Tommy Taylor was born on the 29 January 1932 in Smithies, East Riding of Yorkshire and was one of six children. He lived in the Barnsley area and was schooled at the Raley Secondary Modern School, where he failed his eleven-plus. In 1947, Taylor left school, at the age of 15 and was working in a colliery, playing for the football team there. This was where he was discovered and signed for Barnsley two years later.
On the 7 October 1950, Taylor made his debut for Barnsley in a 3-1 victory over Grimsby Town. Waiting around a month before his next match, in a 7-0 victory over Queens Park Rangers, the 18-year-old scored a hat-trick. In his debut season at the club, he scored seven goals in 12 appearances, which was certainly something to get him noticed. The following season, he served his National Service whilst playing for Barnsley.
“I remember one of our teachers Arthur Hudson, who we called Pop. He gathered us altogether for a game and asked if we had our kit. This would have been just after the war.
“Tommy put his hand up and said, ‘Sir, I’ve only got my clogs. I haven’t any boots’. Times were hard, his family couldn’t afford any boots and he was told he couldn’t play until he had found some.
“It’s one of the reasons why I set up the Dickie Bird Foundation to help under-privileged children. These were tough times. I want to help children have a chance to pursue their sporting dreams.
“Unless you get that chance, you don’t know how good you can become. I always think of that conversation between Pop and Tommy. It’s what motivates me. We have to give young people a chance.”
In 1953, Taylor was signed by Manchester United, playing a total of 46 times for Barnsley, scoring 28 goals, Taylor was a player the club would not have wanted to lose. An unusual fee of £29,999 was paid for the services of Taylor and for the remainder of the 1952/53 season, having played 11 times, he scored a total of seven goals. Sir Matt Busby did not want to burden Taylor with a £30,000 fee, hence paying £1 less.
Taylor played for United in six different seasons, completing four full seasons, signing close to the end of his debut season at the club and not finishing the 1957/58 season because of the Munich air disaster. In total, Taylor played a total of 191 times for United, scoring 131 goals for the club. This was a great number of goals, meaning he had scored a goal every 1.45 matches.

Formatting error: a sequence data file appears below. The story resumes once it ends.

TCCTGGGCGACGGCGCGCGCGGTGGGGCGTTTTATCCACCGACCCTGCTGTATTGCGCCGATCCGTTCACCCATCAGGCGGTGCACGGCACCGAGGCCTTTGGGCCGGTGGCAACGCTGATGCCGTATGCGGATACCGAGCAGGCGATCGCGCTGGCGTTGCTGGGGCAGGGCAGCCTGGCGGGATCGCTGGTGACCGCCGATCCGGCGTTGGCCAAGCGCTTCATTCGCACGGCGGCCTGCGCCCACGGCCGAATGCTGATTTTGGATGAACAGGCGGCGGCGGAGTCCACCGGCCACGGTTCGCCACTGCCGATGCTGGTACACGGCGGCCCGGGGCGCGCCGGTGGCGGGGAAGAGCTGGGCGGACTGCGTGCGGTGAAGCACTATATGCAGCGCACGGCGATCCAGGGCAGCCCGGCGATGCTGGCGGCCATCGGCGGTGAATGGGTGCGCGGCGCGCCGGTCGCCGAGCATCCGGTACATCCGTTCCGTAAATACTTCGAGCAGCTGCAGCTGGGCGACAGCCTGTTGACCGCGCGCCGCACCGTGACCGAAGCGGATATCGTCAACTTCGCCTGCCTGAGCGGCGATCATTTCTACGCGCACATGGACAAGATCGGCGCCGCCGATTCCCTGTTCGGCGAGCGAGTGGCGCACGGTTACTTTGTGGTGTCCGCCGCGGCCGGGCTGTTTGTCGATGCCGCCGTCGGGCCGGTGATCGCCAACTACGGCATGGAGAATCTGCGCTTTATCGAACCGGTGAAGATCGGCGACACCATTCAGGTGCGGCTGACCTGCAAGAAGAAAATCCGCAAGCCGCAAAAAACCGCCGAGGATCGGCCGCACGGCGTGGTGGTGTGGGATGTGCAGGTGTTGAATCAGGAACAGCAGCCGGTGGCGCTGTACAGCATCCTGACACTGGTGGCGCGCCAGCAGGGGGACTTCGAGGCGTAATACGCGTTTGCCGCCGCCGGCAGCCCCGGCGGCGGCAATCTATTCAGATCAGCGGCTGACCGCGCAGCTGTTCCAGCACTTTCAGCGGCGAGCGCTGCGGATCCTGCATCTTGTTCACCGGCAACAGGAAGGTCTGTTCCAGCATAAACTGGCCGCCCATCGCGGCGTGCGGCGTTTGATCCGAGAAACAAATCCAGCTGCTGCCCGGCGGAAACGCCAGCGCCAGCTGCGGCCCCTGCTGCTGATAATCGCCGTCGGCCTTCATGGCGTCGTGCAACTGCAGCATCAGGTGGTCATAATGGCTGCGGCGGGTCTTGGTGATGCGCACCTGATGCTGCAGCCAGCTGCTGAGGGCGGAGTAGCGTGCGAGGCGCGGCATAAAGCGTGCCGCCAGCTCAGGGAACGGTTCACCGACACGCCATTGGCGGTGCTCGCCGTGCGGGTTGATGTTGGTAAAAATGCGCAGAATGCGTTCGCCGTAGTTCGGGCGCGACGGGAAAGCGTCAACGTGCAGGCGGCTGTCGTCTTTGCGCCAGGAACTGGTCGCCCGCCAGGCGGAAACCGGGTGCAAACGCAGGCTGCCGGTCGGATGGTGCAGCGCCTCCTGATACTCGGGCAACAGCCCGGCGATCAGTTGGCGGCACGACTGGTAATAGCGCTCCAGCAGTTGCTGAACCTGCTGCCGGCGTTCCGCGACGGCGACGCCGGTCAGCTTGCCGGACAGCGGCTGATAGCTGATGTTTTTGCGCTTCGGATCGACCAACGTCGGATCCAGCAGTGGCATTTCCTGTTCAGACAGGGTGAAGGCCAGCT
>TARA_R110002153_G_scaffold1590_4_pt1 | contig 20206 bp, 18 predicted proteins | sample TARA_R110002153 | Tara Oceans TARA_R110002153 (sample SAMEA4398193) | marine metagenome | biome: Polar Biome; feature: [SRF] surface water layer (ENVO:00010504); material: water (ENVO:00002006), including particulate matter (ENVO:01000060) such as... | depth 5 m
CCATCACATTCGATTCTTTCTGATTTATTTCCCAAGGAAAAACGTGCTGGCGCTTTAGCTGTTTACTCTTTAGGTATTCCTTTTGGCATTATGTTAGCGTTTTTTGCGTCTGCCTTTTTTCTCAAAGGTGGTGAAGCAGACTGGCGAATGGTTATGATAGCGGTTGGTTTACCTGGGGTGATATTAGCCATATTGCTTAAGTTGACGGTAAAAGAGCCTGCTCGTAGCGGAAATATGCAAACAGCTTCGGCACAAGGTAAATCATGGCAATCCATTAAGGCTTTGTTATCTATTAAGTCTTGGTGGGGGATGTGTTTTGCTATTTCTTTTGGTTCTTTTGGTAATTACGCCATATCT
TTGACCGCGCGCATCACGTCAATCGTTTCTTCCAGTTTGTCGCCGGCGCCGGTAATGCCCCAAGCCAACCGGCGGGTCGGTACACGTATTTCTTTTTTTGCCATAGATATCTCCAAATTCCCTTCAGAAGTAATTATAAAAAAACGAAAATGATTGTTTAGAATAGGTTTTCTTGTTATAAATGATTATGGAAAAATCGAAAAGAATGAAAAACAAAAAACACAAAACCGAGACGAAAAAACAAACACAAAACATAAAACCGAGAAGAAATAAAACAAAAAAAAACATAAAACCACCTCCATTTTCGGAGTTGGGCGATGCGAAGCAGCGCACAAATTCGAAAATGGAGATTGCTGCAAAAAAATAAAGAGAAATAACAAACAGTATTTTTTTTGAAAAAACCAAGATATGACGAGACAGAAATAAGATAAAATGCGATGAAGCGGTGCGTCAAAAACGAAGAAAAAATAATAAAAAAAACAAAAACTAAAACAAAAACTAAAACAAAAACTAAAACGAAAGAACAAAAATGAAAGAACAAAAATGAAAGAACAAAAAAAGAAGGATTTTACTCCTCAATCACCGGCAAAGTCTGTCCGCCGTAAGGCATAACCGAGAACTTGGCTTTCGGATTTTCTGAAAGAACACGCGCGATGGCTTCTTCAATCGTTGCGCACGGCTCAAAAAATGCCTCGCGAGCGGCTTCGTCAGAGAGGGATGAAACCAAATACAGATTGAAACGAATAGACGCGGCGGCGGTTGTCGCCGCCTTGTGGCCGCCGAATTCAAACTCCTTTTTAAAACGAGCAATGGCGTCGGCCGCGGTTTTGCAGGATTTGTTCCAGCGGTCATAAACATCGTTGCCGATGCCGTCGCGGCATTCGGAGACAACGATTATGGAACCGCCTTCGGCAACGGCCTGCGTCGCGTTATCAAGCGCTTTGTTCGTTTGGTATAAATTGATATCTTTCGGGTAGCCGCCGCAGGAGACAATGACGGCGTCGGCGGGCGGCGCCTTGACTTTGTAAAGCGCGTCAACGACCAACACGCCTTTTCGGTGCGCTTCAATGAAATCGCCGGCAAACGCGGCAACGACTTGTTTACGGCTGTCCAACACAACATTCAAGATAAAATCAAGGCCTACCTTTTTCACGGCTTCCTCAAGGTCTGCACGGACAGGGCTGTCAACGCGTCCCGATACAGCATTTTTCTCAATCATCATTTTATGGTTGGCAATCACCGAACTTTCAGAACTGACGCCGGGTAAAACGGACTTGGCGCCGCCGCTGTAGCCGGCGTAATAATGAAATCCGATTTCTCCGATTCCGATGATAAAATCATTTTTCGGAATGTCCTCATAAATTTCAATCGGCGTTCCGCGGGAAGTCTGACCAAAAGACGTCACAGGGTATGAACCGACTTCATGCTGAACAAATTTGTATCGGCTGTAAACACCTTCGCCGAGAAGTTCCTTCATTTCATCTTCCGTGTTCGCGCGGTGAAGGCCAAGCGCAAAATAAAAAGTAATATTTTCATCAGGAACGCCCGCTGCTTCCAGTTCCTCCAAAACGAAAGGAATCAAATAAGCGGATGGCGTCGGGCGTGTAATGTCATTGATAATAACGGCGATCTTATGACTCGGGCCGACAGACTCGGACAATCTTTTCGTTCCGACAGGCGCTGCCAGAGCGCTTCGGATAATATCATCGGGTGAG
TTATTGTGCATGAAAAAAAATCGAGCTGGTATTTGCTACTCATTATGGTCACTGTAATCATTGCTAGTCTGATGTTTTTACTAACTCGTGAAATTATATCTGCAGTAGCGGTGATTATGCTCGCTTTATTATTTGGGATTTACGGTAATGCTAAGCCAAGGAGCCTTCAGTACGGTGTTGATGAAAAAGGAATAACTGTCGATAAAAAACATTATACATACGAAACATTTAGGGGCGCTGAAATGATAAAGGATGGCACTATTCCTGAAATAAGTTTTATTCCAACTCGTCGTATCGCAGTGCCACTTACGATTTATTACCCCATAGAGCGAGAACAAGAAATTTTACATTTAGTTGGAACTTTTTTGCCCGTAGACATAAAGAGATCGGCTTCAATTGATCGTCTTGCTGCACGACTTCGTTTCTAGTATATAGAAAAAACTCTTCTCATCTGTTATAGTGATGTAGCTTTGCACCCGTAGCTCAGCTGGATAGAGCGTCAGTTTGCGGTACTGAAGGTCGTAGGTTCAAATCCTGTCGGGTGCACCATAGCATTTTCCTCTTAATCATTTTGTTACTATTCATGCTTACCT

Taylor was highly regarded by those that saw him play the game he loved. He was said to have been the best centre-forward that had ever played for United and England. The finest header of the ball of his era with great control and first-time passing of the ball – some modern-day footballers could have really learned something from this guy. Some greats of the game, Alfredo Di Stefano of Real Madrid, labelled him as ‘magnifico’.
“Do you know? He never wanted to sign for Manchester United, did Tommy. It was only because Barnsley needed the money. I think you’ll find that Sir Matt Busby and Jimmy Murphy concluded the transfer in the cinema because they wanted to keep it secret.
“They also agreed a fee of £29,999, so he didn’t become burdened by the tag of becoming the country’s first £30,000 player. He may have shared digs with the likes of Bobby Charlton, but the fame did not change him. He always came home after a game and supped a pint in The Woodman. You used to in those days; players were close to their roots. Not now.
“When I played cricket at Old Trafford, he came and sat in the crowd. His digs were in one of the terraces close to the ground. Tommy would come after training. How many players would do that today? And Busby rated him. I talked to Sir Matt at the cricket after Munich. ‘Dickie’, he said. ‘Your friend was a great player’.
“To me, you couldn’t have asked for a higher compliment from a higher man. That said it all. Tommy Taylor was the humblest of the very humblest, a gentle giant.”
At the age of 26, to see his life disastrously end in the worst thing to have happened to an English football team at the time, would have been devastating, not only to his family and friends but to the supporters who worshiped him at every passing chance, whether it be at the Theatre of Dreams, Wembley or any other stadium in the country.
Tommy Taylor will always be remembered, even by those, like me, who never got to see him grace the pitch.
A broken plane, a broken dream, a broken heart, a broken team, no word said, a silent vow, we loved you then, we love you now. We’ll never die.
Written by John Walker